I remember my wedding day so clearly. Standing at the front of a small church in Greenwood, Miss., legs shaking, I watched as the doors finally opened. There was my wife. I really couldn’t believe she was marrying me.
When I think about the church being the bride of Christ, I picture Jesus presenting the church to himself and God as his bride. The feelings of excitement. The years of waiting. The excruciating death that was essential for the marriage to become official. What a moment.
In the years since, the church has changed a lot. That’s not surprising (or bad). Things change. But the bride Jesus died for isn’t the same one that exists in many churches today.
You see, when Jesus died for the church, he died for men and women who would function as his hands and feet. He died for sacrificial followers who would be driven by love, motivated by joy, equipped with a message and led by the Spirit.
In 2015, the church desperately needs to rediscover the true bride of Christ. Here are seven churches Jesus did not die for.
1.) The cool church
The cool church discussion starts with this. There’s a difference between a cool church and a relevant church. Cool churches filter Jesus through the lens of culture. Relevant churches filter culture through the lens of Jesus.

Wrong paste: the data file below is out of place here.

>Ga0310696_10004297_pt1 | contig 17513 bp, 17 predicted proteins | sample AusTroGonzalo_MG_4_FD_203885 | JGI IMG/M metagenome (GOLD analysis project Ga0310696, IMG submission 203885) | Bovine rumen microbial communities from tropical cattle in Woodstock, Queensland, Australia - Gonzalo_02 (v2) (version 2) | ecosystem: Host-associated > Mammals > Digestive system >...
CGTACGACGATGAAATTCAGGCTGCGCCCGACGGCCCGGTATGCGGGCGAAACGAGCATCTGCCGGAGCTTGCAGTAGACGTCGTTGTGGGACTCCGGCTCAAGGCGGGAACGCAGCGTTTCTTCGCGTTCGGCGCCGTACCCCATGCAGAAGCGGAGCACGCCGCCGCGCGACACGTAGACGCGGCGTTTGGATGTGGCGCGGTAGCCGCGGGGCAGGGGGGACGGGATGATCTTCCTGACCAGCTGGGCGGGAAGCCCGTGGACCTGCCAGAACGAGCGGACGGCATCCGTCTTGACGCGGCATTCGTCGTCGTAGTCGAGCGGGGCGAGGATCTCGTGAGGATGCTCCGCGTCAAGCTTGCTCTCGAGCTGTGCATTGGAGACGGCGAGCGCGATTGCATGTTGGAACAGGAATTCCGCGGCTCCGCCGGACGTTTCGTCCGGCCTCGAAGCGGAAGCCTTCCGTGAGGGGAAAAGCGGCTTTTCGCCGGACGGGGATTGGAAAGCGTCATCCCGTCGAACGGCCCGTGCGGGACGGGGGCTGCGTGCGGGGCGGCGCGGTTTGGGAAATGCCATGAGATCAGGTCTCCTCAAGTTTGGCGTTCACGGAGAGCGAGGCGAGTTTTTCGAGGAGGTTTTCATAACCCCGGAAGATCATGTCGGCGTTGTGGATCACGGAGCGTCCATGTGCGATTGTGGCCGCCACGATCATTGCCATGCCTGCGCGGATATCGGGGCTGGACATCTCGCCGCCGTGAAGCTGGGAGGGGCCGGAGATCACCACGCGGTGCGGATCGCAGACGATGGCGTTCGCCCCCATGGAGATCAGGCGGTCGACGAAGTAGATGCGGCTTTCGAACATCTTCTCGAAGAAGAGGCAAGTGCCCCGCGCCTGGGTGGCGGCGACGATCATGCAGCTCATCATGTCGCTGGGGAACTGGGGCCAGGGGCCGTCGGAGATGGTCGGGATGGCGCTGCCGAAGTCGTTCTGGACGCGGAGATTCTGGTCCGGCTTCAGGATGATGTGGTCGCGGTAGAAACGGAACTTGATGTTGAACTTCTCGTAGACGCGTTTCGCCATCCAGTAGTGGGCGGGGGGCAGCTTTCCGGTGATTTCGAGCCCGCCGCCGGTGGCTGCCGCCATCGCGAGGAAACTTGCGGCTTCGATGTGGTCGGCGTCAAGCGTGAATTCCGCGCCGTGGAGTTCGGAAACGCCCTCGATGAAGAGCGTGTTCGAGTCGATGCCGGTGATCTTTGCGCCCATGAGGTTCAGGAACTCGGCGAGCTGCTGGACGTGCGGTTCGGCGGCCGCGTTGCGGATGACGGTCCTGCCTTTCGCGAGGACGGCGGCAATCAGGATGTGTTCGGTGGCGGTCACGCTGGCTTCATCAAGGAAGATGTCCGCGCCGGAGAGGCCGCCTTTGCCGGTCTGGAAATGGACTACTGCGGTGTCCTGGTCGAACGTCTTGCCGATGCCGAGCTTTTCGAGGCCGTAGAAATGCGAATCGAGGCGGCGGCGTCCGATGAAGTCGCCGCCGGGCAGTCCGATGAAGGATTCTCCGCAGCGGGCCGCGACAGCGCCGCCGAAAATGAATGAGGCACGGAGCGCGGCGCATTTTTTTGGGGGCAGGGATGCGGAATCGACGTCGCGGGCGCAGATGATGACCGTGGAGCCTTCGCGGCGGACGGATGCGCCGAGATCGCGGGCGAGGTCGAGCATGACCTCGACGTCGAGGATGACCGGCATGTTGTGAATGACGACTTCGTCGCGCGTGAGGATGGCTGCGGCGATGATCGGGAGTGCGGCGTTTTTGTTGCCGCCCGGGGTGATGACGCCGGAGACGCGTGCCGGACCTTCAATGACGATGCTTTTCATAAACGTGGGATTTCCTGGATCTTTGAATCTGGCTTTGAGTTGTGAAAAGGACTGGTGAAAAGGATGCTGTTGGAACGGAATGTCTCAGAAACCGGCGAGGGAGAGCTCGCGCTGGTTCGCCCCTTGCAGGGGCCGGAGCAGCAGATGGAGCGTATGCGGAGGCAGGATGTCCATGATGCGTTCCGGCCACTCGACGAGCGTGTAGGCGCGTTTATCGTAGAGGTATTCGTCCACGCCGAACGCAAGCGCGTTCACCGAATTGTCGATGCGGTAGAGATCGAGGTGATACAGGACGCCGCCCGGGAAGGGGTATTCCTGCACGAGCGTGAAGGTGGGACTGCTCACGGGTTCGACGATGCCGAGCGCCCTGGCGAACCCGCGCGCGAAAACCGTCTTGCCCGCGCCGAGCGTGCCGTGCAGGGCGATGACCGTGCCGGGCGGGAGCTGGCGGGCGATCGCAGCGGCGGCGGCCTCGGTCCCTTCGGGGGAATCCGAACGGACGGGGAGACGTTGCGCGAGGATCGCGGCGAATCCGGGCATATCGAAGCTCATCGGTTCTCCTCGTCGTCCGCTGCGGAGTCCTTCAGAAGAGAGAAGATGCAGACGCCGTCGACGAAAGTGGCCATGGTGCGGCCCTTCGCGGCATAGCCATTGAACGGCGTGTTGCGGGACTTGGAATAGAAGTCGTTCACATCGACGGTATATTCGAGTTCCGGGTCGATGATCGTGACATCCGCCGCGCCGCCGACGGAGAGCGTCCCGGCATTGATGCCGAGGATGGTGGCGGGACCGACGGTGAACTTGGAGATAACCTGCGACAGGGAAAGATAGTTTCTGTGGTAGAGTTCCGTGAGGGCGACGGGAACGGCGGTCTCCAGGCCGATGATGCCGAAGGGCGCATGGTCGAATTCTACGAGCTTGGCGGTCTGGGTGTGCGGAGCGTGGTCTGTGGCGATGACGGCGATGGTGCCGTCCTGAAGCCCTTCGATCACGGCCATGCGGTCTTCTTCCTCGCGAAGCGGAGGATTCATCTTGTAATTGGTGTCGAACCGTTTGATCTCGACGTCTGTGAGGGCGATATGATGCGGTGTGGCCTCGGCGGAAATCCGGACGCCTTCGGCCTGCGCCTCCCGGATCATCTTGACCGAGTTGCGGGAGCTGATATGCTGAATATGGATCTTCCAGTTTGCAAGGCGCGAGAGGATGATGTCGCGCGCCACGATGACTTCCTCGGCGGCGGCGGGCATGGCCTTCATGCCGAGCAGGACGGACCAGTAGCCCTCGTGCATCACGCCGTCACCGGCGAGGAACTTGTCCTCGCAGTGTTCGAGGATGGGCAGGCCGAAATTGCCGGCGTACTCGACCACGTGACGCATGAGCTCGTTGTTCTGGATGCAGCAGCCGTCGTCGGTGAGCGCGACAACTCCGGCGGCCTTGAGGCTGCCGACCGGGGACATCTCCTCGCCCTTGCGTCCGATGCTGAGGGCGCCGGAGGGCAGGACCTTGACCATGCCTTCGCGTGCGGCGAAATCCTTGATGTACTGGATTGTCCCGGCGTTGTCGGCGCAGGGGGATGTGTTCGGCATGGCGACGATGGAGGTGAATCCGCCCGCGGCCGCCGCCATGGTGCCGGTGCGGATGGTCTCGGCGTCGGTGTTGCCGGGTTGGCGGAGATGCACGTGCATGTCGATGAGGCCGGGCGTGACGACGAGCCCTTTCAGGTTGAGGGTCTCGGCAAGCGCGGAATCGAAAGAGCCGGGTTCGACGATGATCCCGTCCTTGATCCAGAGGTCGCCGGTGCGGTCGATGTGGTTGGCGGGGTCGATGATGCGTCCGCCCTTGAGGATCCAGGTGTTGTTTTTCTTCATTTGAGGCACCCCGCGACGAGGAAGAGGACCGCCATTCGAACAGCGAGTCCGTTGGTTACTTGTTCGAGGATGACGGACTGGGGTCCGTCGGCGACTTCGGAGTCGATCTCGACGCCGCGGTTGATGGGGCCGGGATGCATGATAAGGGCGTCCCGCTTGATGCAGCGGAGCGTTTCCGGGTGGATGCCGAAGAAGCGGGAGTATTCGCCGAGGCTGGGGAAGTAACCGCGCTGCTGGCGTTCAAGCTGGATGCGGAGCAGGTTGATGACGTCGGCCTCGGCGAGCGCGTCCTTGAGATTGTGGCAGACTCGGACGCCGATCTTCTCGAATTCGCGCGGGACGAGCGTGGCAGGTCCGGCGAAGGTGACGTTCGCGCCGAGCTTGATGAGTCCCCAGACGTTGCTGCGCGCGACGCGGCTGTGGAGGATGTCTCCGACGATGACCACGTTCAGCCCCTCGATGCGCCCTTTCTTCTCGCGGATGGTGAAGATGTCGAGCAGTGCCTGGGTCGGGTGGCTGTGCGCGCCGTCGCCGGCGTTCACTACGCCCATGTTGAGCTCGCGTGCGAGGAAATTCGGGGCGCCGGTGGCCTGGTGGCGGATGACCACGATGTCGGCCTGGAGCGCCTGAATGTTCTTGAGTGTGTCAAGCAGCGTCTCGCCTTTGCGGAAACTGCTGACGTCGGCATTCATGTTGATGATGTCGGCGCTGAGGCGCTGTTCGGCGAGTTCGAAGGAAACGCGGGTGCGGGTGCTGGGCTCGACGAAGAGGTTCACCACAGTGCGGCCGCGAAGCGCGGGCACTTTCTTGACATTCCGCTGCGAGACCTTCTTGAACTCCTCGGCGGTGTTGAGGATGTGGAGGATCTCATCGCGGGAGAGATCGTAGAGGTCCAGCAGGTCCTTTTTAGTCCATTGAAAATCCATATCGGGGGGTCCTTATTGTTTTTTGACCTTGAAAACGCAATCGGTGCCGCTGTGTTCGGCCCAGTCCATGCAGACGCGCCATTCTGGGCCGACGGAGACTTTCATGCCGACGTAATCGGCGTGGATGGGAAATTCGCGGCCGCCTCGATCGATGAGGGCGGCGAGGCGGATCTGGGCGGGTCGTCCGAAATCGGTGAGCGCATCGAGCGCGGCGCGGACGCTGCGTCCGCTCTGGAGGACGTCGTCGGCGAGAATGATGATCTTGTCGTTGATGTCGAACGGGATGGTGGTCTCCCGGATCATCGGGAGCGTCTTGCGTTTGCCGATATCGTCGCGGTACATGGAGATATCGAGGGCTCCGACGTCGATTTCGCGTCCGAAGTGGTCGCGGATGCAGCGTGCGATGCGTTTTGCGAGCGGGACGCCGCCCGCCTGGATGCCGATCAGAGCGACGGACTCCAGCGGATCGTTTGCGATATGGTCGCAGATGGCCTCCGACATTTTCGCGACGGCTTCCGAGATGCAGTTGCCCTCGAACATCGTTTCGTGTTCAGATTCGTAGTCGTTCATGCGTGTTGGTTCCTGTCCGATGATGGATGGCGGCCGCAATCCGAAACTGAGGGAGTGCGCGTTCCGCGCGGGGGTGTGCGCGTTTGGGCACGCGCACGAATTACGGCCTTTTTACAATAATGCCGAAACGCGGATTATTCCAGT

Cool churches only hire worship leaders who look like models, avoid any message dealing with self-denial, and build facilities that can be seen from space with the naked eye.
These churches don’t understand that the message of Christianity is offensive. Always has been. Always will be. Any church that believes you must be cool to keep insiders or attract outsiders misses the whole point of the gospel.
Jesus didn’t die for cool churches. It’s time to let go of this idea that Jesus is pleased with any attempt to attract large crowds on the basis of anything other than the offensive message of the gospel.
2.) The 1970s church
A few weeks before Tiffani and I moved to Jackson, we drove up to look at a few houses. We wanted to live in a culturally diverse area, so we targeted older homes in the mid-town area. Most of the ones in this area sell not long after being on the market.
But a few had been on sale for months, if not years. The reason?
When you walked in the front door, you stepped back in time 20 or 30 years.
The same is true of 1970s churches.
These churches were probably booming … in the 1970s. But if you walk into these churches today, you won’t notice anything booming. You will, however, notice bell bottoms and some kind of wood paneling.